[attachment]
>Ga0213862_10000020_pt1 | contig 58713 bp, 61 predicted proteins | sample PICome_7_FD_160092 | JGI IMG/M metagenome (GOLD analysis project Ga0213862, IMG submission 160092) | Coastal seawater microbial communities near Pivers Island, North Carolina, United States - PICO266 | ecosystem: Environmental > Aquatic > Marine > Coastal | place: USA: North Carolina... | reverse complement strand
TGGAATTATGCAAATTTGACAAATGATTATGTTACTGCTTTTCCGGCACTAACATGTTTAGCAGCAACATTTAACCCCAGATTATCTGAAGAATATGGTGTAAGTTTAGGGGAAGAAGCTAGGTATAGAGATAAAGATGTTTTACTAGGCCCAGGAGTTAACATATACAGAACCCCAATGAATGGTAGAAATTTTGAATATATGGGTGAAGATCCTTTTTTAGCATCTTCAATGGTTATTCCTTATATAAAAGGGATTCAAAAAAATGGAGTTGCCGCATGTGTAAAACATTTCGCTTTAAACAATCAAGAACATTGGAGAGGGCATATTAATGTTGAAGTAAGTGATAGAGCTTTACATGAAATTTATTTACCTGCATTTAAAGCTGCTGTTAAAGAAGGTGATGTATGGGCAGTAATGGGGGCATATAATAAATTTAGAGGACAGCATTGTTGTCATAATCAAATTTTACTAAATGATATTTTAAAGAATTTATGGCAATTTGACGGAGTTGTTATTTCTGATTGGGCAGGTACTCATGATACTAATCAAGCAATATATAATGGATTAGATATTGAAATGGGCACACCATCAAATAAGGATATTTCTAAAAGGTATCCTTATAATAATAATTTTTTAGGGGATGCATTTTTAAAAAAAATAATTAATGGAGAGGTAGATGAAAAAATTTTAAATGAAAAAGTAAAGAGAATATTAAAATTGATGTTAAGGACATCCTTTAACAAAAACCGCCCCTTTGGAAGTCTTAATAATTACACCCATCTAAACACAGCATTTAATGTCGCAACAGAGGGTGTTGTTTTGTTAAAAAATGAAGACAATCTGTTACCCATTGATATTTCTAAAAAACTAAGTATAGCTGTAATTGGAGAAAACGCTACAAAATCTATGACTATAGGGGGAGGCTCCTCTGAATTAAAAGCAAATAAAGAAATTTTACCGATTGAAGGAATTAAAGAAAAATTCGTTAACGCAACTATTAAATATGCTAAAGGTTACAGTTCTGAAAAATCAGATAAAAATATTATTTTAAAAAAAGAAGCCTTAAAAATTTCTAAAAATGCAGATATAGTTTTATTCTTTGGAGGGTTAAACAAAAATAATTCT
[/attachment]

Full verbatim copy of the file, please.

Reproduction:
>Ga0213862_10000020_pt1 | contig 58713 bp, 61 predicted proteins | sample PICome_7_FD_160092 | JGI IMG/M metagenome (GOLD analysis project Ga0213862, IMG submission 160092) | Coastal seawater microbial communities near Pivers Island, North Carolina, United States - PICO266 | ecosystem: Environmental > Aquatic > Marine > Coastal | place: USA: North Carolina... | reverse complement strand
TGGAATTATGCAAATTTGACAAATGATTATGTTACTGCTTTTCCGGCACTAACATGTTTAGCAGCAACATTTAACCCCAGATTATCTGAAGAATATGGTGTAAGTTTAGGGGAAGAAGCTAGGTATAGAGATAAAGATGTTTTACTAGGCCCAGGAGTTAACATATACAGAACCCCAATGAATGGTAGAAATTTTGAATATATGGGTGAAGATCCTTTTTTAGCATCTTCAATGGTTATTCCTTATATAAAAGGGATTCAAAAAAATGGAGTTGCCGCATGTGTAAAACATTTCGCTTTAAACAATCAAGAACATTGGAGAGGGCATATTAATGTTGAAGTAAGTGATAGAGCTTTACATGAAATTTATTTACCTGCATTTAAAGCTGCTGTTAAAGAAGGTGATGTATGGGCAGTAATGGGGGCATATAATAAATTTAGAGGACAGCATTGTTGTCATAATCAAATTTTACTAAATGATATTTTAAAGAATTTATGGCAATTTGACGGAGTTGTTATTTCTGATTGGGCAGGTACTCATGATACTAATCAAGCAATATATAATGGATTAGATATTGAAATGGGCACACCATCAAATAAGGATATTTCTAAAAGGTATCCTTATAATAATAATTTTTTAGGGGATGCATTTTTAAAAAAAATAATTAATGGAGAGGTAGATGAAAAAATTTTAAATGAAAAAGTAAAGAGAATATTAAAATTGATGTTAAGGACATCCTTTAACAAAAACCGCCCCTTTGGAAGTCTTAATAATTACACCCATCTAAACACAGCATTTAATGTCGCAACAGAGGGTGTTGTTTTGTTAAAAAATGAAGACAATCTGTTACCCATTGATATTTCTAAAAAACTAAGTATAGCTGTAATTGGAGAAAACGCTACAAAATCTATGACTATAGGGGGAGGCTCCTCTGAATTAAAAGCAAATAAAGAAATTTTACCGATTGAAGGAATTAAAGAAAAATTCGTTAACGCAACTATTAAATATGCTAAAGGTTACAGTTCTGAAAAATCAGATAAAAATATTATTTTAAAAAAAGAAGCCTTAAAAATTTCTAAAAATGCAGATATAGTTTTATTCTTTGGAGGGTTAAACAAAAATAATTCT